If you can, be with your pet when he is euthanized. This is too painful for some and it is important to accept what you can and cannot do. Before you make the decision about being present at the time of death, or not, please ask yourself this: As hard as it will be to observe your pet’s death, will it be even more difficult to live with the unanswered questions of not knowing what the end was like? Were the last moments peaceful? Did the end come quickly? I have always taken comfort in knowing that the last voice my beloved friends heard was my own. There is no right and wrong here. Only you can decide whether or not to witness your pet’s death.

The decision to euthanize provides a painless release from agony and can ensure us that the last moments we share with our pets are tranquil, not tormented. The word euthanasia comes from the Greek words eu thanatos meaning good death. Euthanasia is a compassionate response to prevent or stop the suffering of one who filled our days with joy. It is, in the end, our final act of caring.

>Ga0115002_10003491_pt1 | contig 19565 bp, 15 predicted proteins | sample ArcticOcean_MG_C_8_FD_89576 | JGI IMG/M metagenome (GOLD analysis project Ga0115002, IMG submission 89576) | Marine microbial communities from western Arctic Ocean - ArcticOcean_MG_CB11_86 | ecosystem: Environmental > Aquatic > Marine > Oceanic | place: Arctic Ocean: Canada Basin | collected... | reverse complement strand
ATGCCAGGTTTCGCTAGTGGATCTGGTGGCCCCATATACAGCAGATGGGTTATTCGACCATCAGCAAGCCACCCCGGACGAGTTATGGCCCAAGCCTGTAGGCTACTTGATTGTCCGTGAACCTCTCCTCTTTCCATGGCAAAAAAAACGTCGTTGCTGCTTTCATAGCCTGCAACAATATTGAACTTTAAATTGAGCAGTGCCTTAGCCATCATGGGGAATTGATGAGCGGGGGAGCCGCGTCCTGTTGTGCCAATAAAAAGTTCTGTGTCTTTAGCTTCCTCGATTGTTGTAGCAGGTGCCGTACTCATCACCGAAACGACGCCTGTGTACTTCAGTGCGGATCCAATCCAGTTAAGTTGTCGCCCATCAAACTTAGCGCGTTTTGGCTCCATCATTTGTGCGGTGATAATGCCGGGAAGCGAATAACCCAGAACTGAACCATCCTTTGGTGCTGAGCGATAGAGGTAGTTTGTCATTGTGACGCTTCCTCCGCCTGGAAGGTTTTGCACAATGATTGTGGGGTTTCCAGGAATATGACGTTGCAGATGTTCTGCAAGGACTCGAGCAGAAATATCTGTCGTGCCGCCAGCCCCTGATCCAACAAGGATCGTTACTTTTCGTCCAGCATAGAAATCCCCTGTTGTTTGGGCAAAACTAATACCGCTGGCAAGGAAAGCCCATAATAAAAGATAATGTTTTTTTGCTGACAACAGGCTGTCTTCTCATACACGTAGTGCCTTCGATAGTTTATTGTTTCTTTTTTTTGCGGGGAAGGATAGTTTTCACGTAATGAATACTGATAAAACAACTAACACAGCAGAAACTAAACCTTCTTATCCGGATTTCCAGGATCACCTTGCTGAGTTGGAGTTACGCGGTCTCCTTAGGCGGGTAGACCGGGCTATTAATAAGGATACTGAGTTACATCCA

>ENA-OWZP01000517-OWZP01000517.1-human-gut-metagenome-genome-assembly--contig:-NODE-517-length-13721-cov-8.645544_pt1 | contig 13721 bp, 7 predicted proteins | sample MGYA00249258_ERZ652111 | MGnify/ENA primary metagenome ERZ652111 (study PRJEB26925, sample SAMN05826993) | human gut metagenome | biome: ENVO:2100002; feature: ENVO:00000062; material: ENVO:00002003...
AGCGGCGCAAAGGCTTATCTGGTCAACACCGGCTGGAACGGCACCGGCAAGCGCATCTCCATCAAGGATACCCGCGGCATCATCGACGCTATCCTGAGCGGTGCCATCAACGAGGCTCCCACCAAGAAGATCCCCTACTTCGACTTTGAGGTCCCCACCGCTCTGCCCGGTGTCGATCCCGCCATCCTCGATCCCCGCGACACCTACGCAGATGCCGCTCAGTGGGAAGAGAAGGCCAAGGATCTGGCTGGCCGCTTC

Visit the Blessing of the Animals page to read a prayer for your euthanized pet. 


Go to next page: Solo's Legacy 
 
  December 2017
 

 
Remember Honor Teach
Patriot Par: Give a wreath, donate a wreath
wreathsacrossamerica.org

 


 

Why can’t I find a page or link that used to be here?

Over the last nine years, The Grieving Heart® meandered into many topics and lost its purpose. I have deleted 40 pages to bring it back to the original focus of grief and helping grievers.

Web addresses come and go and I cannot guarantee the accuracy, safety or longevity of third-party (external) sites. Adding links by request, or finding and fixing broken links are massive time consumers, so I have deleted many outside sources and will limit additions in the future. The external links that remain are checked on a regular basis and related to grief, helping grievers and pet loss. 

I will continue to honor and remember veterans and fallen soldiers because it is the least I can do for those who have given so much.

I hope that my renewed attention to grief information will make The Grieving Heart® a better experience and comfort for you. Thank you for visiting. CJ

 


 

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How complicated and individual mending is, the time required for healing
cannot be measured against any fixed calendar
. Mary Jane Moffat